Winning as an entrepreneur depends on embracing certain best practices.
The sports world is full of examples of athletes who credit their success to winning habits. They might be the first one to practice and the last to leave, for example. Or they might have a specific athletic trainer they work with in the off-season.
Personal success can also benefit from winning habits as Steven Covey illustrated in his monster best-seller, The Seven Habits of Highly Effective People.
The same certainly holds true in the world of entrepreneurs. Those who establish and maintain good habits will enjoy boundless success. I recently thought about the habits that have led to my success as well the success of other entrepreneurs and sought to put pen to paper. Here they are:
Take action: I’m sure no one is surprised that this is my opening salvo on the list, given my affection for the mantra of “Ready, Fire, Aim.” Nothing gets done or goes anywhere unless one acts. Make this a daily practice, not only when it comes to starting a business, but also in your daily execution – selling to prospects, identifying partners and expanding into new markets.
Use Google Docs or some other file-sharing service: Gathering all material from every imaginable source and placing it all in a Google Docs folder is a successful habit. This keeps one’s project(s) at “top of mind” and allows easy access to all pertinent material and info on one’s project(s). This is true collaboration at its finest.
Wake up early: Even if you don’t go to the office, assemble your thoughts in as peaceful an environment as possible over your morning coffee (or tea) and let your mind decide what your priorities should be for that day and beyond. If you can, partake in some morning sun before you go to work. Studies are increasingly showing that it can promote restful sleep later that night.
Prioritize: There are some tasks we are excited about and some we are not. It’s human nature. That’s why it is important to list them in order of priority, and go down the list in that order. It’s the perfect way to make your business a priority and not let unfounded fears or ego interrupt that success.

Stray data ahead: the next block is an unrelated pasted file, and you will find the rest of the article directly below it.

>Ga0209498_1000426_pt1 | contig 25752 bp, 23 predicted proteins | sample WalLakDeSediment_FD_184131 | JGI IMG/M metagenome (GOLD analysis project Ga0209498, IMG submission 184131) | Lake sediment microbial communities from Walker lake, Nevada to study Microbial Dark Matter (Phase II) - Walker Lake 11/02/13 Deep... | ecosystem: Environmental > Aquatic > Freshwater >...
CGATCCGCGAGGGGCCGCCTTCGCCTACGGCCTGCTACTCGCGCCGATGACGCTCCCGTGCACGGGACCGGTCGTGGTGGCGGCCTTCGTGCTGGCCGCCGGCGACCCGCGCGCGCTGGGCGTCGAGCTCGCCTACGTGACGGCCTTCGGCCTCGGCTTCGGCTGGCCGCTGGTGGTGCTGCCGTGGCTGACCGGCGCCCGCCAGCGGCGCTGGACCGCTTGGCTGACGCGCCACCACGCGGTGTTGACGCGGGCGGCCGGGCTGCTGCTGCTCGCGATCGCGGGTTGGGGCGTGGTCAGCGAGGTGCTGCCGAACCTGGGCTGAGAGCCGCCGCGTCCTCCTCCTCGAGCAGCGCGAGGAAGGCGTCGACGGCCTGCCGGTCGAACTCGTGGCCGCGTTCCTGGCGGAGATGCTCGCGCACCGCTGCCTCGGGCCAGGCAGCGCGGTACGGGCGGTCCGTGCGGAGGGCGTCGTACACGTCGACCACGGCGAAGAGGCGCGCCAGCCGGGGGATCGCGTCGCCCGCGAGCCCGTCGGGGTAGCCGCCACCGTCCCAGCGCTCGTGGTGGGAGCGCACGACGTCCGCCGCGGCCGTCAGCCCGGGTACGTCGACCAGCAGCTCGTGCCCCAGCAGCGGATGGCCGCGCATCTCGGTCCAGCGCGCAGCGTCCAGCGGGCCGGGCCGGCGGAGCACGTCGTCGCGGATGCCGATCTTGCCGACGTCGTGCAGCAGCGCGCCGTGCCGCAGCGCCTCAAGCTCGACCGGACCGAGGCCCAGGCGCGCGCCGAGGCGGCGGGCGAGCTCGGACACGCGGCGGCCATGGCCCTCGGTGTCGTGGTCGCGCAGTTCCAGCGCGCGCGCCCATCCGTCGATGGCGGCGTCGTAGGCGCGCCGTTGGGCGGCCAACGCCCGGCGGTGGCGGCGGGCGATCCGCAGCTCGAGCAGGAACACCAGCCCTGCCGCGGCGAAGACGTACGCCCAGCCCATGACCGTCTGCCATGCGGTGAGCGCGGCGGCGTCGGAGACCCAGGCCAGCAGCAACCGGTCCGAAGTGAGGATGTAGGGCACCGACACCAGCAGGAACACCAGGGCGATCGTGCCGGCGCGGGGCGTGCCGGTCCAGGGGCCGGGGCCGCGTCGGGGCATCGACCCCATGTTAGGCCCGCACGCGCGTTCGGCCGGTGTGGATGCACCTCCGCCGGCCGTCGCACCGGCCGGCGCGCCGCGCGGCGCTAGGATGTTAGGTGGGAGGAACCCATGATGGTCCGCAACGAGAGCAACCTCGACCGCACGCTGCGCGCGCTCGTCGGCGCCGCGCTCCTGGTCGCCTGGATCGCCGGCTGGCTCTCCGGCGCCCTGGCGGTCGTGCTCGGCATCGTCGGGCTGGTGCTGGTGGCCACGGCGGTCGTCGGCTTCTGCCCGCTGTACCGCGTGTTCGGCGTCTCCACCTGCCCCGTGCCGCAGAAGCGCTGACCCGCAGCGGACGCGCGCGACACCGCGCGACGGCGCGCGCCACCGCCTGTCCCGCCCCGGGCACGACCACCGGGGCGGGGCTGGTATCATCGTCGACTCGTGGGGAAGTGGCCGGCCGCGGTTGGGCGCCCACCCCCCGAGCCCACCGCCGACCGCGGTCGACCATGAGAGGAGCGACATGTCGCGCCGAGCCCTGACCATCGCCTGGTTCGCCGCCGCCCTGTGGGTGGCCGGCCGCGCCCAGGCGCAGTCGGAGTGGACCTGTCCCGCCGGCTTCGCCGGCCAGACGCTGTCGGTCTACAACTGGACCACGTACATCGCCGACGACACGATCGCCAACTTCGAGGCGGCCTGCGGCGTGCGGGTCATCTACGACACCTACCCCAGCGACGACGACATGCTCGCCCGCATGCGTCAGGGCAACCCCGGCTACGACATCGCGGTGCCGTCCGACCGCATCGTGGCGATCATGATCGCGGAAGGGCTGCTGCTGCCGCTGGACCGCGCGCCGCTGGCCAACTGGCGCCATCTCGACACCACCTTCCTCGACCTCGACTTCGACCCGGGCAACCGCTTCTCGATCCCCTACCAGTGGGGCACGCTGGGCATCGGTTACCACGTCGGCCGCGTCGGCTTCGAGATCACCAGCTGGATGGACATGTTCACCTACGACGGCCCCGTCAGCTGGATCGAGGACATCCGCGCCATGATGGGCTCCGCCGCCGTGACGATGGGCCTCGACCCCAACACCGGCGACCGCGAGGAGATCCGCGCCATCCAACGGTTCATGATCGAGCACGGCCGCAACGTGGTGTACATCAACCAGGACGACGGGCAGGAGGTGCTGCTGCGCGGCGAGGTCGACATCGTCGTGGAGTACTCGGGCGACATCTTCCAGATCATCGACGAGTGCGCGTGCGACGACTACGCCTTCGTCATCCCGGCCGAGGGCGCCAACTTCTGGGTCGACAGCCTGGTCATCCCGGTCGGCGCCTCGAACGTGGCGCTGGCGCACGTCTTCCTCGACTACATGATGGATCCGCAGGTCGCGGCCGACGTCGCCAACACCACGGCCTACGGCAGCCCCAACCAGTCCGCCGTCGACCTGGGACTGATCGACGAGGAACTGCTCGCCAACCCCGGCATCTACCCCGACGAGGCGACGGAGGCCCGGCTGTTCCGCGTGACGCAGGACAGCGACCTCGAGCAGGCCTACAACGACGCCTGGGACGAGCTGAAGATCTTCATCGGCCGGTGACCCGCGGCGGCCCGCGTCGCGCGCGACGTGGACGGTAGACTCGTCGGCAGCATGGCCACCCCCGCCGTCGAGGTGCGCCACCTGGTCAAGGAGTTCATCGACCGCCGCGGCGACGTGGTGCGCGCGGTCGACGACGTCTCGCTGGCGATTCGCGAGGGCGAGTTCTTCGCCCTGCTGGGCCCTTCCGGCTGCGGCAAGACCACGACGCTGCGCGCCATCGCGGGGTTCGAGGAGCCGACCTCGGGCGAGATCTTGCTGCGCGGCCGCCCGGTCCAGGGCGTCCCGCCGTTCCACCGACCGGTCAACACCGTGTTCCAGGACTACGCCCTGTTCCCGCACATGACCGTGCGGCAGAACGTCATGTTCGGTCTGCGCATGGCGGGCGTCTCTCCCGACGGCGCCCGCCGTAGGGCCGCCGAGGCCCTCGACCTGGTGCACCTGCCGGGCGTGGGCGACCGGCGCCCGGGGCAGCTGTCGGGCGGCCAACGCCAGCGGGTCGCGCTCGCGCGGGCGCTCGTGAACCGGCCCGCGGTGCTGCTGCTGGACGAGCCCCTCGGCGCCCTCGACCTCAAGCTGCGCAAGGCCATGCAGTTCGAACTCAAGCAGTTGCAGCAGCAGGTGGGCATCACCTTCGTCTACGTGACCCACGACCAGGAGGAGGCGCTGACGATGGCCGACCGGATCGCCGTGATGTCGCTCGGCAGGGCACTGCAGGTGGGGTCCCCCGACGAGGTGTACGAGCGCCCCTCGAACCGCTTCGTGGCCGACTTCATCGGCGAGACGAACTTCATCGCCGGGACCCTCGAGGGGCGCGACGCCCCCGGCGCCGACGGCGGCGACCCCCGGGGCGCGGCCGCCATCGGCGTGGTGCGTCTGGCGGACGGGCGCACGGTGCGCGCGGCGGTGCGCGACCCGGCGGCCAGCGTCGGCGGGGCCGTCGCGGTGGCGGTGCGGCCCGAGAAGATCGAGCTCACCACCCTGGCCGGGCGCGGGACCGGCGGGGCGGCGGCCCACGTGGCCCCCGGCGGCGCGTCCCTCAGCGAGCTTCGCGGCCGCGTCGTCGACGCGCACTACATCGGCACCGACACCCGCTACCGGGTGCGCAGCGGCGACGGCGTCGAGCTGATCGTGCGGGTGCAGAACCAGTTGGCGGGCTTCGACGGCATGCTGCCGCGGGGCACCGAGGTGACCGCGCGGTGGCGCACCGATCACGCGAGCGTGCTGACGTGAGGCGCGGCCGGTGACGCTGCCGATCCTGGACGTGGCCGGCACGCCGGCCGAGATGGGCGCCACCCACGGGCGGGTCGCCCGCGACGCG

Be willing to listen and learn from others: This is especially true if they have experience in your industry or an area that you want to expand into. Too often, we reside in a bubble, thinking we have all the answers. We don’t. Everyone has something to offer, and we cannot remain isolated in our thinking. What’s more, I recommend that with everyone you meet by chance, consider what you might learn from them. This is a great practice that will serve you well down the road.
Read everything related to your industry: Whether it is The Wall Street Journal, or Entrepreneur, there is something for you to take from every issue that is relevant to your business. This doesn’t stop with traditional media, either. Track posts on LinkedIn and your competitors’ blogs, too. Get your hands on relevant information, so you can make the best possible decision.
Set up calls with other entrepreneurs you respect and can learn from, even if they are not in your business: You never know when one of their successful habits might work for you and make you a more polished entrepreneur. Act like you are a reporter, and ask them what has been the secret to their success.
Be nice to yourself: Spoil yourself with a walk in nature, or get a deep tissue massage or maybe a leisurely brunch. You work hard. If you don’t take care of your body and soul, no one else is going to do it for you. Take time to recharge your batteries. This is a great way to stay on track and take your business to the next level.
Bring your valued employees and contractors to you: As the pandemic has shown us, we can work remotely and execute as needed. But there is no substitute for bringing your team together every now and then. Some of the best ideas will emerge in face-to-face communications at the office, and even better, at a leisurely dinner. This also holds true for customers and clients. Create a gathering for them, and learn what makes them tick, so you can take those learnings and attract more such customers.
Use other people’s money, if you can: What I have found, is that you will run out of your own money long before you run out of great ideas that need capital. Money is cheaper than ever if you are willing to go the unconventional route or embrace the alternative funding community. Be open to it.